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File:Uta kata 02 04.jpg

Manatsu & Ichika

Ichika Tachibana is an ordinary 14-year old girl who one day finds that her mobile phone wound up on the other side of a huge mirror at school. When she tries to retrieve it, she sees another girl inside the mirror, who promptly exits it. This girl, Manatsu, promises to take care of her for the summer holiday, as long as Ichika does her "homework" for her.

Being Ichika's reflection and representation of a part of her, Manatsu has some outward semblance to Ichika and shares some of her fears and likes, but is more outspoken and a lot less serious. Ichika takes her home and finds that her parents are strangely willing to accept this girl in their house.

In the following weeks strange things happen related to the yin-yang shaped charm that Ichika received from Sei, one of her homework tutors. Through this charm she can summon spirits that represent various earth elements (called Djinn), so she can see the world through their eyes – which, incidentally, is the "homework" that Manatsu is supposed to do.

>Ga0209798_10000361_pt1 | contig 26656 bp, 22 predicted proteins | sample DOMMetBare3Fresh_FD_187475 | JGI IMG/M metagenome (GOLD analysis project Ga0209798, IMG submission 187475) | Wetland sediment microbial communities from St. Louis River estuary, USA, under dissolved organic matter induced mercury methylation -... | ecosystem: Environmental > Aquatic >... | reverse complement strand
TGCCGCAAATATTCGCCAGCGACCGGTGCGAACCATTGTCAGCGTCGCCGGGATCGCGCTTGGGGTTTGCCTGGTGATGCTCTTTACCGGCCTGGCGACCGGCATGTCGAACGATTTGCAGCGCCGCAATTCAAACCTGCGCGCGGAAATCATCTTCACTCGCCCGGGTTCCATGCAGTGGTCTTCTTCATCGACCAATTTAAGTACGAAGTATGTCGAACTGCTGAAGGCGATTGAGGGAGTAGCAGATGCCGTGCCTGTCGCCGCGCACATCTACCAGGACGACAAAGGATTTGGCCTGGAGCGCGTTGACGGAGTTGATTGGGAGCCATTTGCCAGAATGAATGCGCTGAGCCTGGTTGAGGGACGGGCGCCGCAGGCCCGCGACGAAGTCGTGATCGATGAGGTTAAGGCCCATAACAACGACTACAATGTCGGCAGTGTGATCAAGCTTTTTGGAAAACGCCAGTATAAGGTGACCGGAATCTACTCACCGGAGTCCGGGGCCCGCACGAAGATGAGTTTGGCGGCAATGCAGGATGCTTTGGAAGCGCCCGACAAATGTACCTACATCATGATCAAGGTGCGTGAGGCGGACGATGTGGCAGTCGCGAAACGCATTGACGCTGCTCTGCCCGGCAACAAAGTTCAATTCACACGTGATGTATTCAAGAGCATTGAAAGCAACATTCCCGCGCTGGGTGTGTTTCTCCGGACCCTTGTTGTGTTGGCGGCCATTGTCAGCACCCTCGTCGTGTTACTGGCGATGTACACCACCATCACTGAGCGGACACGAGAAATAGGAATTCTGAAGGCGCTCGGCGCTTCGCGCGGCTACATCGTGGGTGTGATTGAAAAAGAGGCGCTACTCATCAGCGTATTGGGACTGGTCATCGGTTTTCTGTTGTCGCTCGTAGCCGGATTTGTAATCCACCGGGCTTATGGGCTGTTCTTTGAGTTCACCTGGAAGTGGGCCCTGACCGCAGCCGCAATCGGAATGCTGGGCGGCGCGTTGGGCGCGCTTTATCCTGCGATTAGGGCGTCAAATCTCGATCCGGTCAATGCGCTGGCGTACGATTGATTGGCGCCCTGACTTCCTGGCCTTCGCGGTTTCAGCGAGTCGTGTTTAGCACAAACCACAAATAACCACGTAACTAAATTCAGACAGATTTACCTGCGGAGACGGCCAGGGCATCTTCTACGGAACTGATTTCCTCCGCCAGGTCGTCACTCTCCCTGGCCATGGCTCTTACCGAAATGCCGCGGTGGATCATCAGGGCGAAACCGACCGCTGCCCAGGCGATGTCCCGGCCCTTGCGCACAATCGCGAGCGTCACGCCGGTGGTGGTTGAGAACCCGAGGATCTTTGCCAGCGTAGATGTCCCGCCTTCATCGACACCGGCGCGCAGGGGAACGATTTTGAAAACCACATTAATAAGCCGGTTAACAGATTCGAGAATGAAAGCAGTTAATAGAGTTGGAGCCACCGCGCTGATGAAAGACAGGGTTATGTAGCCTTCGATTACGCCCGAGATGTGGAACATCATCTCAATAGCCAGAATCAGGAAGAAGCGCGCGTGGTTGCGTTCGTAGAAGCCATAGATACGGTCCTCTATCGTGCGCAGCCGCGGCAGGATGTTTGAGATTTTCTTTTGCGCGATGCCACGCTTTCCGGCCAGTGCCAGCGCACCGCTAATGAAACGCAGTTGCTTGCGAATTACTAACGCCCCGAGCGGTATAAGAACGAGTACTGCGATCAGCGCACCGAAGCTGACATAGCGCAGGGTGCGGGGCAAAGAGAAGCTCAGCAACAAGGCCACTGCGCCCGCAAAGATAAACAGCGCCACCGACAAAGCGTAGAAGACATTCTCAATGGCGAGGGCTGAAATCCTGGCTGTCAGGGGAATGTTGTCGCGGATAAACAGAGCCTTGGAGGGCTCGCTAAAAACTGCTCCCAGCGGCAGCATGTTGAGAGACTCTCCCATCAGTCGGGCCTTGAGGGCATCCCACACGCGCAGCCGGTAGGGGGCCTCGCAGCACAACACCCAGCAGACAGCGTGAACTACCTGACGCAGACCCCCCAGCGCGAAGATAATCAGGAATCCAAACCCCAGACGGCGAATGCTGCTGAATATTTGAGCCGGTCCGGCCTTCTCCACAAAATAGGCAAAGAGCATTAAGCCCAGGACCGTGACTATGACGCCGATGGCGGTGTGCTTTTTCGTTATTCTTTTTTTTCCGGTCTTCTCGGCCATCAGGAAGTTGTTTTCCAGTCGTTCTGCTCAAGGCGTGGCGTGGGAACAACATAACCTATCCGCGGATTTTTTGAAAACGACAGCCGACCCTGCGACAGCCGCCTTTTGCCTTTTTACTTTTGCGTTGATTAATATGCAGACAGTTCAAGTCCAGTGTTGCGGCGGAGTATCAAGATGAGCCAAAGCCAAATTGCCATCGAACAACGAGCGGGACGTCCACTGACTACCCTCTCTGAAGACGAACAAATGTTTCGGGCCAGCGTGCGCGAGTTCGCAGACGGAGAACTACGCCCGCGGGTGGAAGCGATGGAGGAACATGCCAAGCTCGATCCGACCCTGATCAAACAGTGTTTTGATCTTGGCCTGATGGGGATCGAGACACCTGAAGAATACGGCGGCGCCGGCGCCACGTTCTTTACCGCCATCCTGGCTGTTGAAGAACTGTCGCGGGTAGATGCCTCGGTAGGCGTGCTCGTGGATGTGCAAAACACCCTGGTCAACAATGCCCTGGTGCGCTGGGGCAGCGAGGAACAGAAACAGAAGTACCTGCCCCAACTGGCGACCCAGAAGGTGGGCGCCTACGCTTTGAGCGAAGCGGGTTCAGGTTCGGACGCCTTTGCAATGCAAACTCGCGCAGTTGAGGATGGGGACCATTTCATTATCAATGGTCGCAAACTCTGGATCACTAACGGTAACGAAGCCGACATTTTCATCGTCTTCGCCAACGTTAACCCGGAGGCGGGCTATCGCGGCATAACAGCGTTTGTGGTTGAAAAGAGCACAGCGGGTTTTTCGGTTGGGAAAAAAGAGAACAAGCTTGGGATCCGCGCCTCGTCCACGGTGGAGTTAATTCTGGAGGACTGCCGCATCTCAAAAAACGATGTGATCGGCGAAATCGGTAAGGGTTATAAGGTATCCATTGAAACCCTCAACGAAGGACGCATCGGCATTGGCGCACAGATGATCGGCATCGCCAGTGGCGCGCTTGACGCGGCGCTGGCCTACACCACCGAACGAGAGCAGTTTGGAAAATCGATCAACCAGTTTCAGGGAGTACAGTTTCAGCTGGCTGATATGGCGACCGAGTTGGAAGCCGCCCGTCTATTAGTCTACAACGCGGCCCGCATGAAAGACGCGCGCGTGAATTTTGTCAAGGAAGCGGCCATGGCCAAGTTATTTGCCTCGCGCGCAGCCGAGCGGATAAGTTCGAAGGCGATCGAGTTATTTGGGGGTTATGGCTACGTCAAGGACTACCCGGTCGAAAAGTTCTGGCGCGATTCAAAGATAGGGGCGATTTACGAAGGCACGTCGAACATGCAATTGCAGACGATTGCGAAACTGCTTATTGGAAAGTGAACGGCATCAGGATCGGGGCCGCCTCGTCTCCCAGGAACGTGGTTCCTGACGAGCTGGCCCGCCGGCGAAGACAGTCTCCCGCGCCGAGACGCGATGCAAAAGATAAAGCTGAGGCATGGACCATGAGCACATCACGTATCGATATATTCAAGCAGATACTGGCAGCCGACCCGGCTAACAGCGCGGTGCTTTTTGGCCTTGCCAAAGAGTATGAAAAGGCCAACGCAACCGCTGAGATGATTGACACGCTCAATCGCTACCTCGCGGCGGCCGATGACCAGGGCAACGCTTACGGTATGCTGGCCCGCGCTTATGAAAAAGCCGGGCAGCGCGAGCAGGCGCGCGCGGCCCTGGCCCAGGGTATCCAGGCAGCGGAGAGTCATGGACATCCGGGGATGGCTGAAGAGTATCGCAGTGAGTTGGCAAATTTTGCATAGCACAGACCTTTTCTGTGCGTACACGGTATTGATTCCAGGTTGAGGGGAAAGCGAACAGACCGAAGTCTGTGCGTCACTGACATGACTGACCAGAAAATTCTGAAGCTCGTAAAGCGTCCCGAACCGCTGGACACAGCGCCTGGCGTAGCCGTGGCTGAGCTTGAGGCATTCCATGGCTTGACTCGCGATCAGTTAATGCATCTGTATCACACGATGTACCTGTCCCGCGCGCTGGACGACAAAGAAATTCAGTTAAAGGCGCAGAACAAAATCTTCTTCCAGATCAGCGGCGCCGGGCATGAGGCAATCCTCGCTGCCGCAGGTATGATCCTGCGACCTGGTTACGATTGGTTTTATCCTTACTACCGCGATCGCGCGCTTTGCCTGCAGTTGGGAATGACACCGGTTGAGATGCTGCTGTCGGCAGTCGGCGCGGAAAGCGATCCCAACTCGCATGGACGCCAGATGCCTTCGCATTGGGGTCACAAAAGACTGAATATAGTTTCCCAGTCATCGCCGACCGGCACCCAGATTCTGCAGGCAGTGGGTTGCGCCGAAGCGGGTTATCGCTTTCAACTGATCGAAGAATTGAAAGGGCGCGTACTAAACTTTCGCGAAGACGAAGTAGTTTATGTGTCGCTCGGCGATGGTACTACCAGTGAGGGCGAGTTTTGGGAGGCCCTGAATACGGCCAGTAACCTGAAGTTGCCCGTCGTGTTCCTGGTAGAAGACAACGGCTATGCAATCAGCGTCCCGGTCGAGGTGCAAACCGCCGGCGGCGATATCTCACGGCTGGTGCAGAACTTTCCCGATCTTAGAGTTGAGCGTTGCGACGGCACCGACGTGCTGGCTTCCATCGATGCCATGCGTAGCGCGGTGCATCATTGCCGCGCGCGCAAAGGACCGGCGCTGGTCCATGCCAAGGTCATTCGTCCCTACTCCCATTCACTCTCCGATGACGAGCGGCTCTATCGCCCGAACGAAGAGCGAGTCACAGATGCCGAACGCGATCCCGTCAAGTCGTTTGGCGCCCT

This thrills her immensely at first, but the more she uses this power the more she finds that it comes with a high cost, since she starts seeing herself and the world in an increasingly negative light. Ichika also appears to have had dreams about Manatsu for most of her life, but she can't quite remember what she tried to say to her.

Uta Kata starts out as a seemingly ordinary Magical Girl show, but fairly quickly shifts toward a much more serious tone, when Ichika faces some big issues regarding the use of her powers and how they affect her and her surroundings. The 12-episode anime, broadcasted in 2004, had quite an ambigious ending that left some questions unanswered. The DVD-release contained an extra OVA episode in an attempt to bring some more closure to the story. The character designs and animation style are hallmarks of gímik, a creative threesome consisting of director Keiji Gotoh, character designer Megumi Kadonosono and screenwriter Hidefumi Kimura, who are perhaps better known for their work on Kiddy Grade and Kiddy Girl-and.

Of special note is the fact that all of the costumes that Ichika transforms into (twelve of them - one for each episode) have been designed by different artists, known for their work on other manga, anime or figurines. Also notable is the attention to the beautiful scenery of real-life Kamakura, especially used to great effect in the beach scenes.

In August 2010, six years after its original Japanese broadcast, Section 23 Films announced a North American release of the series. And the Fandom Rejoiced.